There were many early attempts at true, interactive 3D on the web, including VRML and Flash, but it took until 2013 for a true standard to emerge: WebGL, based on OpenGL ES 2.0. This means that it’s now possible to integrate native 3D directly into your web pages, without any need for plugins or browser extensions.

What is WebGL?

WebGL writes 3D to pages using JavaScript, via the <canvas> element. Unlike HTML, WebGL does not create elements on a page: it’s work is done at the pixel level. As such, WebGL is a relatively low-level API: it offers precise control of a 3D space via shaders, without any abstraction.

Unlike most 3D applications, WebGL does not natively provide “scenes”, “objects”, or “models”. This makes it extremely powerful, but also potentially very challenging for developers to grasp, or quickly produce results in.

For this reason, while it’s entirely possible to write native WebGL code directly in your JavaScript, most developers use a framework. Right now, the most popular WebGL framework is threeJS, although there are many other possibilities.

The Need for a 3D Framework

If you’ve read other articles on this site, you’ll be aware that I have a fairly strong aversion to frameworks: as a rule, I believe that developers gain more valuable long-term knowledge by learning the fundamentals, rather than taking “shortcuts”.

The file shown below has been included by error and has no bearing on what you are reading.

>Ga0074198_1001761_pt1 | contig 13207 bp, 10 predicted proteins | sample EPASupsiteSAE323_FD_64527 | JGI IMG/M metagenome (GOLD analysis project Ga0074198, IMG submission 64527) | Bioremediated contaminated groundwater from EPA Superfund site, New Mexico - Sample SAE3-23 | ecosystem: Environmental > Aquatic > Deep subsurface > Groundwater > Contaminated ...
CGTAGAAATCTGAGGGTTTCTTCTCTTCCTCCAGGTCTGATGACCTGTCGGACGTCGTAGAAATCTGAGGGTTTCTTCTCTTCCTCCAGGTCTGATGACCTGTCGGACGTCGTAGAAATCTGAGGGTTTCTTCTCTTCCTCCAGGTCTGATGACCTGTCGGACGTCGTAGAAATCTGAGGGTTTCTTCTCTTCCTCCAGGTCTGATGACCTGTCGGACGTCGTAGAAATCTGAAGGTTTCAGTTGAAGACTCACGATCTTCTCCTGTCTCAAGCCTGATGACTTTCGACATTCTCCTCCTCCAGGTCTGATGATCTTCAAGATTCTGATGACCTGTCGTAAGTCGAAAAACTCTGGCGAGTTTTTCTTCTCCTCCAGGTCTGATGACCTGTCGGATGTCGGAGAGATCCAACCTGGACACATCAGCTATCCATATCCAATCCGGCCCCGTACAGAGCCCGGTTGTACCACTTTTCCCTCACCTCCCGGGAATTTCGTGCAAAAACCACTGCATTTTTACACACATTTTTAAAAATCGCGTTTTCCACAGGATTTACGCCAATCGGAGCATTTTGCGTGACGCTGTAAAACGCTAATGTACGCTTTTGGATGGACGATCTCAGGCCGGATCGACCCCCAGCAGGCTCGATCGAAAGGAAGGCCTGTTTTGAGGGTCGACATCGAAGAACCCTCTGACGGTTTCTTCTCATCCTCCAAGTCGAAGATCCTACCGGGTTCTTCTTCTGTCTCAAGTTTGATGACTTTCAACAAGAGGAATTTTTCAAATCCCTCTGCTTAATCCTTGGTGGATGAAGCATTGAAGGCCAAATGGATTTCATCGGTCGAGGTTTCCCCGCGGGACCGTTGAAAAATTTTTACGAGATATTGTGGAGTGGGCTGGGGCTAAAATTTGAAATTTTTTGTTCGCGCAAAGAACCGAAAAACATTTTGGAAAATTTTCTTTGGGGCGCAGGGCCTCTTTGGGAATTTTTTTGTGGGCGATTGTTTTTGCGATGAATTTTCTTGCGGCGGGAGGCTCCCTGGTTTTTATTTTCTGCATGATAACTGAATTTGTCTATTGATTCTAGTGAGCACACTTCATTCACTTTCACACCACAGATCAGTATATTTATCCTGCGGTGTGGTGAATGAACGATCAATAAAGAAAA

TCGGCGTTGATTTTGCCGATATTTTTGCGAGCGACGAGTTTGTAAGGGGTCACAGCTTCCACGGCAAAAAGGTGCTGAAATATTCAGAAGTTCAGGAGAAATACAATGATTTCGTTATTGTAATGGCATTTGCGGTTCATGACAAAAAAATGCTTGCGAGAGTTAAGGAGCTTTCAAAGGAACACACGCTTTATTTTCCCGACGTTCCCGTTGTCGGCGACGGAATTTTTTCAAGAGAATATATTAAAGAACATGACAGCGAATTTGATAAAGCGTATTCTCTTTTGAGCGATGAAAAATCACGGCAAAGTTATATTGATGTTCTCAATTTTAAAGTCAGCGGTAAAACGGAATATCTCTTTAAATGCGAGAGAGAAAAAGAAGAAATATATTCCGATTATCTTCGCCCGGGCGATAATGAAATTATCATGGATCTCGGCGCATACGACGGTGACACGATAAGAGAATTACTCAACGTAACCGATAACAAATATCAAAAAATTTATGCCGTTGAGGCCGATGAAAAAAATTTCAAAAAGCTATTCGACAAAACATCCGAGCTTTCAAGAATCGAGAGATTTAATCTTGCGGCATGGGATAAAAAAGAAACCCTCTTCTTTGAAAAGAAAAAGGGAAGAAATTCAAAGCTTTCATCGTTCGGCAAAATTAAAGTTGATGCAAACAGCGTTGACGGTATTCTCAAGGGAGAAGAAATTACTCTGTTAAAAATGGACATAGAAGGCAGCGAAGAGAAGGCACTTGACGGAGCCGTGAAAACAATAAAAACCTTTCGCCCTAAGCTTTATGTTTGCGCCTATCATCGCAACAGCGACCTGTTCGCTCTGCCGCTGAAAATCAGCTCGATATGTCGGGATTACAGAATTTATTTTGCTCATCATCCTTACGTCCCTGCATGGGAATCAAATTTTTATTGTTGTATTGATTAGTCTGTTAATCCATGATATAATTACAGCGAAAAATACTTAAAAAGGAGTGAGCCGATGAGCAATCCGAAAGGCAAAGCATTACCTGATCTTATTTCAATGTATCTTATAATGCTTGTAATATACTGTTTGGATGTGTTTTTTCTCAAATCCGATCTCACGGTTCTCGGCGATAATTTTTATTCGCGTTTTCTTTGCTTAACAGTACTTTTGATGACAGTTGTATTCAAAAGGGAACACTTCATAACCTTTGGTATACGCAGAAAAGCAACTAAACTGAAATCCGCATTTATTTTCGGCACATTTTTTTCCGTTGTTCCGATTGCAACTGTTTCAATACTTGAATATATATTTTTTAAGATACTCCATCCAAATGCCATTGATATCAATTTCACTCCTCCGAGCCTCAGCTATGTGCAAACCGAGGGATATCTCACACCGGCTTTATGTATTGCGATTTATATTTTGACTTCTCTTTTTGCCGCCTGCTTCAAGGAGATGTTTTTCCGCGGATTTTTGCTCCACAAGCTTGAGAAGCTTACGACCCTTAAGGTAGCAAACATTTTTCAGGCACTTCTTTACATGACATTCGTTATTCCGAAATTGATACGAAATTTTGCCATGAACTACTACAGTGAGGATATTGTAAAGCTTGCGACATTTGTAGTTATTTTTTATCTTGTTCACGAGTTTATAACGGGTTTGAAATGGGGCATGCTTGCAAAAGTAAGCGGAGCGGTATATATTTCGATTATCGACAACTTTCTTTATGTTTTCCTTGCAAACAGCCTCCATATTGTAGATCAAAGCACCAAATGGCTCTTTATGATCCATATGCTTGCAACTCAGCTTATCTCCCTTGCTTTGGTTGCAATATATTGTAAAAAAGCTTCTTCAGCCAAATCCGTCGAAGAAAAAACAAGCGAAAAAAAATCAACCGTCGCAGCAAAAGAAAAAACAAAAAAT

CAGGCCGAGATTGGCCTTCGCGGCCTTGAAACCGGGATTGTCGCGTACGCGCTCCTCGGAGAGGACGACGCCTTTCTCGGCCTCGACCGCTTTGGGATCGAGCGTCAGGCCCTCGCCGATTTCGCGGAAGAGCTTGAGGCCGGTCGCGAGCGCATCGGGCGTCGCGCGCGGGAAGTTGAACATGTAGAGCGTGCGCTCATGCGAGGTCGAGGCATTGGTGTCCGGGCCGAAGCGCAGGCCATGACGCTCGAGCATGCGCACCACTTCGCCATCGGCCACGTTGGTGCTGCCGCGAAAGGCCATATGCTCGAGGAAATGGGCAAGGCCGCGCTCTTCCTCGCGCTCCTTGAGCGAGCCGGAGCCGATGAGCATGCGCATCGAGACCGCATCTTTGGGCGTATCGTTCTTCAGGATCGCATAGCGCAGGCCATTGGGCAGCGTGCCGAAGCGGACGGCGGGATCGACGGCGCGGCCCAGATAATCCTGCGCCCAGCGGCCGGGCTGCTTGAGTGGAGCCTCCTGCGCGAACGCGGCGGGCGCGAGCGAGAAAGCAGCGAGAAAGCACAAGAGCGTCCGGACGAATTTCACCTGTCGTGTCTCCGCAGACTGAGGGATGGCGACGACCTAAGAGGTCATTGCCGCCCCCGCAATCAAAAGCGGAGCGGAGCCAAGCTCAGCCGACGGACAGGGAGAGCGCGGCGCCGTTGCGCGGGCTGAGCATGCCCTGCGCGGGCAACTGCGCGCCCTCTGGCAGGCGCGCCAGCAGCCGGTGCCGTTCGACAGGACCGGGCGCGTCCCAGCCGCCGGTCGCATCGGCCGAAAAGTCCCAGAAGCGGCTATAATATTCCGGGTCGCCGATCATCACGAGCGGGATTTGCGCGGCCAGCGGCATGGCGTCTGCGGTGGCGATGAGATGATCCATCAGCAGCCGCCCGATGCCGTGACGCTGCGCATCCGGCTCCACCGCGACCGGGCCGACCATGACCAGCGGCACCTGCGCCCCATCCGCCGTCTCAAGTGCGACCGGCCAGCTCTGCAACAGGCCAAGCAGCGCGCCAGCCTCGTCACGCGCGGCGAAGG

That being said, 3D is already a fairly complicated subject: trying to build up knowledge of WebGL on top of the rest of web development is a big task for anyone, and taking on WebGL fundamentals would mean a steep learning curve for most before they were able to create anything worthwhile.

For that reason, the majority of the early WebGL material on this site will use a framework: the aforementioned threeJS. No previous knowledge of 3D will be required, but you will need an intermediate understanding of HTML, CSS and JavaScript.

A WebGL presentation

The material provided will always use the latest version of threeJS and WebGL; when WebGL 2.0 becomes mainstream, the articles will be updated to reflect any changes.

What Makes This Approach Different

The majority of threeJS learning material on the web is, in my opinion, fairly poor: demos often fail to work because their code hasn’t been updated (improvements and changes to the threeJS framework come very frequently), and entire steps are often skipped, or left unexplained. This series won’t do that: each point will be stepped through, allowing the lessons to build on each other. We’ll start with practical, fun examples that have broad interest: I’ve chosen the planets of the solar system, modelled in 3D. Our first stop is Mars…

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